I read once that someone asked a firefighter how they make decisions at a disaster, they were expecting a "weigh the options" kind of answer but were stunned when the firefighter said that he takes the first course of action he sees. He doesn't think about other options at all, he doesn't have time to.

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rcmann
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quote:
Originally posted by babooher:
Completely subjective question here, but something I'm interested in. When do you all think it is okay for a character's emotions to override a character's logic?

When they are upset enough.

Depends on the person. A cold blooded assassin, not very often. A terrified parent who is trying to find their lost child in a POW camp, quite frequently.

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redux
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Most decisions are actually emotionally based.

Usually, when people make up their minds they say "I have a good feeling about this." They don't say "This is the logical course of action."

It's when people behave out of character, contrary to their personality, that we say they are being irrational, concluding that they must be acting out of emotion and not intellect. In instances such as these, the emotions simply become so overpowering that they override any form of critical thinking. Crimes of passion usually fall into this category.

Here are some examples of decision making.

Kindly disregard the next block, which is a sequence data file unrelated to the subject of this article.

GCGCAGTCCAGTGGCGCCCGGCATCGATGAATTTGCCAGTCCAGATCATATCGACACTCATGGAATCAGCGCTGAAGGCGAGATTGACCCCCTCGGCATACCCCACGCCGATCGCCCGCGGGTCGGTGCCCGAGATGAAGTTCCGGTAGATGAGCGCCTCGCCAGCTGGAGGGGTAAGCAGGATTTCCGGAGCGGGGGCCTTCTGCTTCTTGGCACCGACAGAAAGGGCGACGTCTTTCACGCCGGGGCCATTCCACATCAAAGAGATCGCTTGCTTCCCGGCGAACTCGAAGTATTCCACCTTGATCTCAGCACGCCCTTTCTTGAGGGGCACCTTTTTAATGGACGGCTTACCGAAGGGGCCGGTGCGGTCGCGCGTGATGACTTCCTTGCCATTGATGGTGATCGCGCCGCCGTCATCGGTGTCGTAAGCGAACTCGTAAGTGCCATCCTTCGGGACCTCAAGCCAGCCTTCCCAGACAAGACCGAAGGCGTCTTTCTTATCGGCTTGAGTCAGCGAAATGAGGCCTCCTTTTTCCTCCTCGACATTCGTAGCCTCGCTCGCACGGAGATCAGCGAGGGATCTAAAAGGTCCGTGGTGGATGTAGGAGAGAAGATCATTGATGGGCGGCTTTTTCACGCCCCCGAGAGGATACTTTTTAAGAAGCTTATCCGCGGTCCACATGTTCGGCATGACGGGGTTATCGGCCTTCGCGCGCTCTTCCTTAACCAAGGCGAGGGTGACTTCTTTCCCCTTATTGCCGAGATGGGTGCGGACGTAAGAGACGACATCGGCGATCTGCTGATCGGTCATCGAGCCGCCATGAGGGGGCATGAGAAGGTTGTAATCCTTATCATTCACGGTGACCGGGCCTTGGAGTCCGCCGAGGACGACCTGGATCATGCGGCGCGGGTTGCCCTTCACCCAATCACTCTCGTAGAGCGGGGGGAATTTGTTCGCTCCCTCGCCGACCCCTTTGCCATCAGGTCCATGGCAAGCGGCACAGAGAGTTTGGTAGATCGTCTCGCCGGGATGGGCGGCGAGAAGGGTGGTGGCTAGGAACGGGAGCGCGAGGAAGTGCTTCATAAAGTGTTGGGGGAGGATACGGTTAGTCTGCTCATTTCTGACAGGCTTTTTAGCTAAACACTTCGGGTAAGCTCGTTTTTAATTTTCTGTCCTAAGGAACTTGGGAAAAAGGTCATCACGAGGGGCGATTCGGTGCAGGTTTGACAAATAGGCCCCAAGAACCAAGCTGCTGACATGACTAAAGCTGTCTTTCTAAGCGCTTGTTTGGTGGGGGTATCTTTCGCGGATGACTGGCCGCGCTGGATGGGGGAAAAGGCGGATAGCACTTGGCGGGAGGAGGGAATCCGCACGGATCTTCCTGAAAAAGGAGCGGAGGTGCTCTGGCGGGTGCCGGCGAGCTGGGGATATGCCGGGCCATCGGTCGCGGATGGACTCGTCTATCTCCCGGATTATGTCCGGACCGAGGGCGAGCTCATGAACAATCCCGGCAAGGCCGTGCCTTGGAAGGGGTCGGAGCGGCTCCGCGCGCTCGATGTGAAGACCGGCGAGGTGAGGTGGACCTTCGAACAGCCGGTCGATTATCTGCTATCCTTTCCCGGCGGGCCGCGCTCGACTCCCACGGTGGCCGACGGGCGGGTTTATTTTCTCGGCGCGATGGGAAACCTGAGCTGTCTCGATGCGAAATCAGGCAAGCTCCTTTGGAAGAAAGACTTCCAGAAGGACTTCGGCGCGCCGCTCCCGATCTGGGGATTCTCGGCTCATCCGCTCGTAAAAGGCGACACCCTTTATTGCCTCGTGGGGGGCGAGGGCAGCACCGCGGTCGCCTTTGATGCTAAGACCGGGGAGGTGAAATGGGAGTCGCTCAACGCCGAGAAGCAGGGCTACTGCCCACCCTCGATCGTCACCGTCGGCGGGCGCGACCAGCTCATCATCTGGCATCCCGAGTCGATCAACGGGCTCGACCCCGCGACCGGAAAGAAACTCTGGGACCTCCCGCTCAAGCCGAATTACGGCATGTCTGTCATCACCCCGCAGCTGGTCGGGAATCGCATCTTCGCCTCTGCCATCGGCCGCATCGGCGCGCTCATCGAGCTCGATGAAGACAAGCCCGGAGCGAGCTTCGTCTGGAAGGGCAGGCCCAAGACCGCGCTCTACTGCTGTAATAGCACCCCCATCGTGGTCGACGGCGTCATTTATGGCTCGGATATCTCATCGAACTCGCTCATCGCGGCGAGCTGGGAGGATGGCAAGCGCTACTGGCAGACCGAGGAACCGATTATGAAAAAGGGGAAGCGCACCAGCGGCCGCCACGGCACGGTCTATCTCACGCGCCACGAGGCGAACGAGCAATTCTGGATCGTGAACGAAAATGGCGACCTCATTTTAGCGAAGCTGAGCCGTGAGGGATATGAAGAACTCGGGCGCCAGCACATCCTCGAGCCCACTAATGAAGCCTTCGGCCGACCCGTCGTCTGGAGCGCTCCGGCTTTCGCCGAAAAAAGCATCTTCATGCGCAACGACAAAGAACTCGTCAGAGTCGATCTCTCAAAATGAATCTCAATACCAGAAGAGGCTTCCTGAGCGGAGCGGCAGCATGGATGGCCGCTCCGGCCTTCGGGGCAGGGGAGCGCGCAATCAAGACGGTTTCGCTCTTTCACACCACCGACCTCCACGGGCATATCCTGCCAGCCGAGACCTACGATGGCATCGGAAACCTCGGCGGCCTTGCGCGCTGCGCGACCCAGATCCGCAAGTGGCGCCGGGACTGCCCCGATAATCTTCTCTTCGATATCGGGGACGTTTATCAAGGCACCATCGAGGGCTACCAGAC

The man who decides to stay in an abusive relationship appears to be behaving irrationally only if we do not see what is emotionally motivating him to remain in that relationship. Is he afraid of failure? Does he feel somehow responsible for his partner's behavior? For instance, the man might think to himself, she loved me and took care of me when I was at my weakest, I would be betraying her if I left her now when she needs me most, even though she keeps giving me black eyes.

Likewise, the woman who goes to Vegas to gamble her life savings might seem irrational until we find out, for instance, that she is motivated by equal parts love and equal parts hate. Her husband is divorcing her, he met a younger (gold-digging) woman, so she taps into their joint bank account and decides to gamble away all their money.

These (to me) are all logical decisions.

A character's emotional motivations must first be clear, only then can their decisions appear to be logical. For characters to appear human, there must be emotional motivations to their decision making.

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wetwilly
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Well said, redux.